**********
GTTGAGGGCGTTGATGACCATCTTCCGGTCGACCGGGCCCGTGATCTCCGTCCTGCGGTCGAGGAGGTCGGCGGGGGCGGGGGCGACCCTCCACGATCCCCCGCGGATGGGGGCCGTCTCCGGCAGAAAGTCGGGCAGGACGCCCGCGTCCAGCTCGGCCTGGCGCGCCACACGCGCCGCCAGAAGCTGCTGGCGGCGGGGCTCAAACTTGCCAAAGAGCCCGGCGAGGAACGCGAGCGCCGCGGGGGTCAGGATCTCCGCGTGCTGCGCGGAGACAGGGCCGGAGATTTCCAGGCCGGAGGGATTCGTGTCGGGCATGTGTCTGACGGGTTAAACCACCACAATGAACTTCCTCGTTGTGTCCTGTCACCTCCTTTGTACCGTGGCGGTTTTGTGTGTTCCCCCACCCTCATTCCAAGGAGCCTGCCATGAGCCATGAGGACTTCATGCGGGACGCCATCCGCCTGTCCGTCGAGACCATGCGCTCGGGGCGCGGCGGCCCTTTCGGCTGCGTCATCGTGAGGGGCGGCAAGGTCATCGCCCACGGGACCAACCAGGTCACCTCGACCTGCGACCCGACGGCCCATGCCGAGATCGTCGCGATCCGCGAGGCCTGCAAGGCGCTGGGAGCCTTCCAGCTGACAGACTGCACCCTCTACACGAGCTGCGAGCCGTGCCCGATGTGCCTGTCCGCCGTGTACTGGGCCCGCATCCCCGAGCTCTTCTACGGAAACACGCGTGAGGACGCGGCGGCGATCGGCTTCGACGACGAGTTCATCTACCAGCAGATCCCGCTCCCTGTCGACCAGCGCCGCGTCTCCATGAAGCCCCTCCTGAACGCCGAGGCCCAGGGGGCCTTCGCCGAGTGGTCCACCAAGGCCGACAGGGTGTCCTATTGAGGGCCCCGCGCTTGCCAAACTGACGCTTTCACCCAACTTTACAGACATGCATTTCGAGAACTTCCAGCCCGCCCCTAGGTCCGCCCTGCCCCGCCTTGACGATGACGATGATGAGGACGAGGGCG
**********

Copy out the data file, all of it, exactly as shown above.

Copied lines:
GTTGAGGGCGTTGATGACCATCTTCCGGTCGACCGGGCCCGTGATCTCCGTCCTGCGGTCGAGGAGGTCGGCGGGGGCGGGGGCGACCCTCCACGATCCCCCGCGGATGGGGGCCGTCTCCGGCAGAAAGTCGGGCAGGACGCCCGCGTCCAGCTCGGCCTGGCGCGCCACACGCGCCGCCAGAAGCTGCTGGCGGCGGGGCTCAAACTTGCCAAAGAGCCCGGCGAGGAACGCGAGCGCCGCGGGGGTCAGGATCTCCGCGTGCTGCGCGGAGACAGGGCCGGAGATTTCCAGGCCGGAGGGATTCGTGTCGGGCATGTGTCTGACGGGTTAAACCACCACAATGAACTTCCTCGTTGTGTCCTGTCACCTCCTTTGTACCGTGGCGGTTTTGTGTGTTCCCCCACCCTCATTCCAAGGAGCCTGCCATGAGCCATGAGGACTTCATGCGGGACGCCATCCGCCTGTCCGTCGAGACCATGCGCTCGGGGCGCGGCGGCCCTTTCGGCTGCGTCATCGTGAGGGGCGGCAAGGTCATCGCCCACGGGACCAACCAGGTCACCTCGACCTGCGACCCGACGGCCCATGCCGAGATCGTCGCGATCCGCGAGGCCTGCAAGGCGCTGGGAGCCTTCCAGCTGACAGACTGCACCCTCTACACGAGCTGCGAGCCGTGCCCGATGTGCCTGTCCGCCGTGTACTGGGCCCGCATCCCCGAGCTCTTCTACGGAAACACGCGTGAGGACGCGGCGGCGATCGGCTTCGACGACGAGTTCATCTACCAGCAGATCCCGCTCCCTGTCGACCAGCGCCGCGTCTCCATGAAGCCCCTCCTGAACGCCGAGGCCCAGGGGGCCTTCGCCGAGTGGTCCACCAAGGCCGACAGGGTGTCCTATTGAGGGCCCCGCGCTTGCCAAACTGACGCTTTCACCCAACTTTACAGACATGCATTTCGAGAACTTCCAGCCCGCCCCTAGGTCCGCCCTGCCCCGCCTTGACGATGACGATGATGAGGACGAGGGCG